Naps to no naps: 9 tips to ease the transition

Naps to no naps: 9 tips to ease the transition

Having trouble dealing with a cranky tot who has missed his afternoon siesta? Solve junior’s naptime issues with these tips.

Naps to no naps tips
It is recommended that your kids nap in their bed or cot, instead of in a car seat or a stroller. (Photo: Pixabay)

SINGAPORE: There’s only one moment in any new mum’s day when she can actually do whatever she wants – when junior is sleeping.

Yes, naptimes are indeed precious when you have a little one to care for. Mums often find themselves using this time to pump breastmilk, catch up with the laundry, prepare meals, or perhaps even catch some shuteye themselves.

Besides downtime for mothers, daytime siestas are also necessary for your toddler’s health. According to the National Sleep Foundation, toddlers between ages 1 and 2 require 11 to 14 hours of sleep, while preschoolers aged 3 to 5 need 10 to 13 hours of sleep.

Sleep expert and parenting coach Zoe Chu of SG Supernanny explained that toddlers who don’t nap won’t be able to get the right amount of sleep just from their nighttime sleep. “Good naps during the day will help fill up their sleep tanks,” she said. “If they nap well during the day, they will sleep better at night as well.”

Chu added that good naps also help your child develop mentally, emotionally, and adjust well socially. “Studies show that an overtired toddler will be cranky, throw tantrums easily and be hard to settle, become wired, and may often display signs of hyperactivity.”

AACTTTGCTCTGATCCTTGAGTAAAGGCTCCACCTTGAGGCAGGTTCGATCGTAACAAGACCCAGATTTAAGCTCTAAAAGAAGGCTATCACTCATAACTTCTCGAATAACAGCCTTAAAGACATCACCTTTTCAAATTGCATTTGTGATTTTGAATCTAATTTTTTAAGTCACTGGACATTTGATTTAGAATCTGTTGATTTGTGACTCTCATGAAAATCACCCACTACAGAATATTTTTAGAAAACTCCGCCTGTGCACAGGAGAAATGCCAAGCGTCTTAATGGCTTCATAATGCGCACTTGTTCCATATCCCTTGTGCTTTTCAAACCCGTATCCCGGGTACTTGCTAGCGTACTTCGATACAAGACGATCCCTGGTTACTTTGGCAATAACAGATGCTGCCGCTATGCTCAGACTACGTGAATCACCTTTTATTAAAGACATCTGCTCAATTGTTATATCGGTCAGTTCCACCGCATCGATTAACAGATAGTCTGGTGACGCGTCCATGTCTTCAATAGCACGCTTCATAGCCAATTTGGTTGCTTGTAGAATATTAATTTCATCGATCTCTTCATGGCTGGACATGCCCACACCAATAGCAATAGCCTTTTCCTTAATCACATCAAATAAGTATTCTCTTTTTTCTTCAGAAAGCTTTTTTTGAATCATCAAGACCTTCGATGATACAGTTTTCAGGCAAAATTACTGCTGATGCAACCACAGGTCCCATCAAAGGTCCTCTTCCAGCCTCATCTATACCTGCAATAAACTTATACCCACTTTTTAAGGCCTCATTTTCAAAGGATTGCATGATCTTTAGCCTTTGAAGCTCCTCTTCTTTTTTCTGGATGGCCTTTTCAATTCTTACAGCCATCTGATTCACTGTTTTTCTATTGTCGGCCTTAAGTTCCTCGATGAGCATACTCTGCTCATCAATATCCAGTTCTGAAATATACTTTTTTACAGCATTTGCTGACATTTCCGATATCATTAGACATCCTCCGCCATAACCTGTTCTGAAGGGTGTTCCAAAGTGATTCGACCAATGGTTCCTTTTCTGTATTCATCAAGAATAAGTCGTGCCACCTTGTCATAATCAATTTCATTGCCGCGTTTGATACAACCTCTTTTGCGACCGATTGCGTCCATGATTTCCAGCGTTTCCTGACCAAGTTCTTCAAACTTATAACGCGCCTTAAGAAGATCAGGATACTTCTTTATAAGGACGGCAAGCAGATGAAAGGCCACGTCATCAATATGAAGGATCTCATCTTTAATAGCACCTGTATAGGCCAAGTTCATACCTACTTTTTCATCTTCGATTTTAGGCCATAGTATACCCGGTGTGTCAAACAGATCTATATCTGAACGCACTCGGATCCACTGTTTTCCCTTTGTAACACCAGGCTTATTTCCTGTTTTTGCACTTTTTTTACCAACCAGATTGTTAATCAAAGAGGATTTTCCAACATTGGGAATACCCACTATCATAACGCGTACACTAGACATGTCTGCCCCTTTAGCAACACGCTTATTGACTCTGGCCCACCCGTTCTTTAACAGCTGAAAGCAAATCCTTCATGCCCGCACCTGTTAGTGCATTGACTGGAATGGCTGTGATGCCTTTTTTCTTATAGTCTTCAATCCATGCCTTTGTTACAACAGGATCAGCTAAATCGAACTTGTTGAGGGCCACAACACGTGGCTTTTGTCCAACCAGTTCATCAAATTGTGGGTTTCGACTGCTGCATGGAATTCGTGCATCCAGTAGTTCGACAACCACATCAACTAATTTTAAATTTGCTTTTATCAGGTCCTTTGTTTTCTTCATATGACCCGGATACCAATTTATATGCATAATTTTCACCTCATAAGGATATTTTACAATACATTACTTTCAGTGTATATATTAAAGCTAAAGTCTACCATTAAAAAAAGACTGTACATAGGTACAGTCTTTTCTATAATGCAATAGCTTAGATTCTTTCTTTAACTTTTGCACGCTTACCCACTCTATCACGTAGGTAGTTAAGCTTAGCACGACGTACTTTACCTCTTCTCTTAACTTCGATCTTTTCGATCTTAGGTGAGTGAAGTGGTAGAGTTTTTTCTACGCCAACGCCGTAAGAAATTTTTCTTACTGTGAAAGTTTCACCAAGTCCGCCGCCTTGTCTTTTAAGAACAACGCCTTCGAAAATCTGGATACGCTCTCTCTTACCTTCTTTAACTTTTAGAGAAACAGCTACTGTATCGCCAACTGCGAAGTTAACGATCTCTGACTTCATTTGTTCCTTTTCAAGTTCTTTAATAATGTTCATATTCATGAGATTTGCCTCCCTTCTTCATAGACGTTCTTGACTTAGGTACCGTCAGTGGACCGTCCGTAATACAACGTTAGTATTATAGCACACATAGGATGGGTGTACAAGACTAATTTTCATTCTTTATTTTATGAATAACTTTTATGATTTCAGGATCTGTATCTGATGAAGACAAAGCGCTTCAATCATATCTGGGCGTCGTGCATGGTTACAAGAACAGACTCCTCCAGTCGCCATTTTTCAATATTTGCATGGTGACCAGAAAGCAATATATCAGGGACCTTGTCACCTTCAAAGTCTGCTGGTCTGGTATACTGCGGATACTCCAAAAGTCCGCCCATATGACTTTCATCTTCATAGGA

So, how do you ensure that you’re on the right track when it comes to your tot napping? Use these tips as a guide.


Watch for signs that your kid’s nap is due and get him to sleep as soon as you can. He may rub his eyes, stare into space, or blink more frequently than usual. He may even get fussy or start demanding things irrationally. But don’t wait till he is overtired; it would be harder to settle him then.

“You've just got to ride it out with an overtired child. Some toddlers become so frustrated and overwhelmed with their tiredness that they simply don’t realise that only by napping can they get rid of the feelings,” Chu explained.

Getting cranky and crying is their way of expressing how tired they are, and how they release the stress that’s building up. “We should allow them to express it, rather than trying to distract them with toys or games,” Chu added.


Get tuned in to how often and how long your toddler needs to nap. “Every toddler is different, but a one-year-old should still be getting at least two naps a day – one in the morning, and one in the afternoon,” said Chu. “After 16 to 18 months, they usually drop the morning nap and will only have one nap in the afternoon.” This last nap can last till the child is 3, or even 5 years old.